According to Gartner, over 50% of the primary responsibility of data and analytics leaders will comprise data created, managed, and analyzed in edge environments by 2023. Also, a recent Kenco study found that 41% of supply chain executives said predictive data analytics was a priority for their company. But certainly, just piles of data don’t mean much to any company, and the key lies in data interpretation and analytics. 

It is not easy to collect, consolidate, filter, and extract significant insights from huge amounts of historical and real-time data. Data management technologies help to detect certain patterns and gaps in a company’s supply chain, as well as the production of extremely precise projections for the business.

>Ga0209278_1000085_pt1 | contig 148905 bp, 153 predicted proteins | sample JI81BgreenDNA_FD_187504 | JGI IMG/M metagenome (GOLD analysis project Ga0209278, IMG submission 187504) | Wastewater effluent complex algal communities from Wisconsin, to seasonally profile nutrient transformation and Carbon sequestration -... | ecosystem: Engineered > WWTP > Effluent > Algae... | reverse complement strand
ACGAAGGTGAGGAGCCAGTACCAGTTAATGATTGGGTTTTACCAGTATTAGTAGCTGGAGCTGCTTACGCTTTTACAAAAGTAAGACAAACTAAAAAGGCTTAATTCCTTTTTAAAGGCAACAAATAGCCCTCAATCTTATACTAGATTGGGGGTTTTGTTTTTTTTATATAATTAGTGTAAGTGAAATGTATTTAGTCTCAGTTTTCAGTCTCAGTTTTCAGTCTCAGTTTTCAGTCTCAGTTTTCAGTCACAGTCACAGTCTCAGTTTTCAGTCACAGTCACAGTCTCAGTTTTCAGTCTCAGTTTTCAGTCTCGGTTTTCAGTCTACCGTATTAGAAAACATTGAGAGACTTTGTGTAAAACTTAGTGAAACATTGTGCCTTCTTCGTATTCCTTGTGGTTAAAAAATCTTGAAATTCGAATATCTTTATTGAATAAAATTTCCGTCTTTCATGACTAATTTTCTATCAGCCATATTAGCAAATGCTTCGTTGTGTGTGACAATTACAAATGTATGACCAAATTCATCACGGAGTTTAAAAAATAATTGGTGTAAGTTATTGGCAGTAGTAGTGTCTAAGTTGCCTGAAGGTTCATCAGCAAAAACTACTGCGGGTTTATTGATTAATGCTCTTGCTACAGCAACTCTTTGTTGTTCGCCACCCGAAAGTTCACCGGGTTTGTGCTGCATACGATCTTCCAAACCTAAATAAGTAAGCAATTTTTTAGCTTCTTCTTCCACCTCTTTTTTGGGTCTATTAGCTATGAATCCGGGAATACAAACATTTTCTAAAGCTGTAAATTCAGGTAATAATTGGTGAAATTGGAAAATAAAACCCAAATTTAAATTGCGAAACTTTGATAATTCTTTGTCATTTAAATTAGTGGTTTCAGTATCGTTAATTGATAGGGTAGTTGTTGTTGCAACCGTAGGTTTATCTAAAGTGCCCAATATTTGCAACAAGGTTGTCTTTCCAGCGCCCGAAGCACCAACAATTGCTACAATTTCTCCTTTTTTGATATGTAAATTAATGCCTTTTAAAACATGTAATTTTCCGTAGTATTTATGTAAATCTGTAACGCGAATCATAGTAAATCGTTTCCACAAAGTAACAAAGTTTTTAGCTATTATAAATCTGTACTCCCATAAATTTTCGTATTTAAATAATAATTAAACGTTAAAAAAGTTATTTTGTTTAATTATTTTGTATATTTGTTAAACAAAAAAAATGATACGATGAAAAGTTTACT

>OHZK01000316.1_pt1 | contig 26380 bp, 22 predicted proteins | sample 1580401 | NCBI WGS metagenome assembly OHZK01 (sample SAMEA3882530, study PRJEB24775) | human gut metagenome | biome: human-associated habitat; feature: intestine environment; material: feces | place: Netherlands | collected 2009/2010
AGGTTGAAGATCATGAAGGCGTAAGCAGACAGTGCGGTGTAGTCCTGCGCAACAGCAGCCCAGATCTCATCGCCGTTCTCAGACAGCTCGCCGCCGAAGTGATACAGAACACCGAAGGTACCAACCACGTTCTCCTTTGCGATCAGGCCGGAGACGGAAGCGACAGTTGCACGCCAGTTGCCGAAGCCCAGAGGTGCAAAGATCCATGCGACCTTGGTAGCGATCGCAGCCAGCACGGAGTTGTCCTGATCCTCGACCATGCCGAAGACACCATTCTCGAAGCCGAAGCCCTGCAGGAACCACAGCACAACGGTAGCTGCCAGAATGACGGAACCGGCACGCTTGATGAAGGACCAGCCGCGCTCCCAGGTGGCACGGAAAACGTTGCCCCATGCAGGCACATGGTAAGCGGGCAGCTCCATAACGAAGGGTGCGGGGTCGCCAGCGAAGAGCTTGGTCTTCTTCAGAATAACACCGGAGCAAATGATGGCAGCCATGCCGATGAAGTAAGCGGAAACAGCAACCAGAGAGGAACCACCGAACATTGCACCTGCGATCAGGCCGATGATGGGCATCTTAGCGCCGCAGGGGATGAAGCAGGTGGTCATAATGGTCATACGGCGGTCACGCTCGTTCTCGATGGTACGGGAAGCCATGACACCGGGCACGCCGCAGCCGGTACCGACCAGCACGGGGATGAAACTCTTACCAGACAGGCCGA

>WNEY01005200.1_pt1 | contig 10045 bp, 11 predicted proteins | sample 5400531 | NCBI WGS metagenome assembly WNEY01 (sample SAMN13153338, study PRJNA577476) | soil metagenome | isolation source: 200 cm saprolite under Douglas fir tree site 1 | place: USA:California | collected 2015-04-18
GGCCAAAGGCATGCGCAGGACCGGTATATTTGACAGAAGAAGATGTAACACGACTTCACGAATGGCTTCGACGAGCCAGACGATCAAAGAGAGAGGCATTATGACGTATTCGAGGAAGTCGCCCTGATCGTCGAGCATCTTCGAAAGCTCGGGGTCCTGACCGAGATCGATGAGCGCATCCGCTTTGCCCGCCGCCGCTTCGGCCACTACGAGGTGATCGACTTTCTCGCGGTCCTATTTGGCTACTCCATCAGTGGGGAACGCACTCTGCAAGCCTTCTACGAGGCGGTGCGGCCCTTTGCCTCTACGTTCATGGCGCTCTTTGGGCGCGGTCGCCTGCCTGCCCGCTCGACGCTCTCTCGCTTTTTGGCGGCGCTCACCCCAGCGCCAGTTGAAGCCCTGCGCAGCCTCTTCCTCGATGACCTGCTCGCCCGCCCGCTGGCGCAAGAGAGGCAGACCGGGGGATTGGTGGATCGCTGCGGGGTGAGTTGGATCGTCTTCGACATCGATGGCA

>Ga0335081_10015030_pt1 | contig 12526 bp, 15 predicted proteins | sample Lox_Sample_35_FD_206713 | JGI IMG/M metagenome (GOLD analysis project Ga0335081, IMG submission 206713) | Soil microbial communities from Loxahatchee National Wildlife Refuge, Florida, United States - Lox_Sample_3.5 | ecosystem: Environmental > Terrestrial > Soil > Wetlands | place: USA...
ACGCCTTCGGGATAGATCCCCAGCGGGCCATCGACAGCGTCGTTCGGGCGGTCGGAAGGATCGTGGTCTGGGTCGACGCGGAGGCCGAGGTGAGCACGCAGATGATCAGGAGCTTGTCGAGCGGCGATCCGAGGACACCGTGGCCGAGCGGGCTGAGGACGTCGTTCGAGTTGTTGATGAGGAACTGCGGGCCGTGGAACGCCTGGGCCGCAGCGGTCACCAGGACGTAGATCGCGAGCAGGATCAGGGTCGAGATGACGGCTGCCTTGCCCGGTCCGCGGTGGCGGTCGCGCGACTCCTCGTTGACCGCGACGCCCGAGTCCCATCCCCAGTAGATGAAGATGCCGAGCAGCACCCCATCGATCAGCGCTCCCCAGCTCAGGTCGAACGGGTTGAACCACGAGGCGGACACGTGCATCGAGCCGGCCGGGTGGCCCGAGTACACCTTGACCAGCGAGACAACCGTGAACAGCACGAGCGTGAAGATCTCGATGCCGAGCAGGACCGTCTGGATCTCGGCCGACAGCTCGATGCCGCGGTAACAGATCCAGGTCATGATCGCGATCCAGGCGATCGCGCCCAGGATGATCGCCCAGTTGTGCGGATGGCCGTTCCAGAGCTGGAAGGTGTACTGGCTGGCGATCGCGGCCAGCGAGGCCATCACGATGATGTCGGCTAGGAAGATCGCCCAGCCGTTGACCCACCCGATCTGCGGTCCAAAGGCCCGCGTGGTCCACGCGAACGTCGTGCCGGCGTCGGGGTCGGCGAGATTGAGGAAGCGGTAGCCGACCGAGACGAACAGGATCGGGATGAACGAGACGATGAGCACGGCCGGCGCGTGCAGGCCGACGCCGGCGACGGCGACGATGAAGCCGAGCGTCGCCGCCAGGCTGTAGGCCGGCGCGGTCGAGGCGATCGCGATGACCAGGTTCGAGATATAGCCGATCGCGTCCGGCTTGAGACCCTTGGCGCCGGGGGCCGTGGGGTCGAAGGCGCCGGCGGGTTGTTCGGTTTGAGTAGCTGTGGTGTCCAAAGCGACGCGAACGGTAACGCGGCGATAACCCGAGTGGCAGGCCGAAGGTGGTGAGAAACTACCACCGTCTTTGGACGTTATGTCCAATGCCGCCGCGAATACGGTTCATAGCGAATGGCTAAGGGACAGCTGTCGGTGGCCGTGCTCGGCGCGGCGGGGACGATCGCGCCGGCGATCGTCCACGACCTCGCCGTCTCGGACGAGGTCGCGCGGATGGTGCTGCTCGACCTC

Supply chain agility is the main differentiator for businesses: companies with robust and well-thought risk management strategies in place survive better in the storm. Additionally, it makes even small changes like changing suppliers less painful for the entire ecosystem. However, for many executives trying to improve visibility and agility is equal to disrupting the usual supply chain flow. While any transformation can indeed be stressful, it doesn’t need to be abrupt and too pushy.

A challenge with building an agile supply chain is understanding that this shift is gradual and steady, and certainly doesn’t happen overnight. It is a careful yet effective approach, that involves slowly pulping the weak points in the supply chain, and steadily working towards preventing the possible risks. 

Agile Supply Chain: Next Steps

Making the supply chain more agile through data centralization can help strengthen the business. Apart from robust data infrastructure, there are a few other useful practices to increase agility. 

Risk Management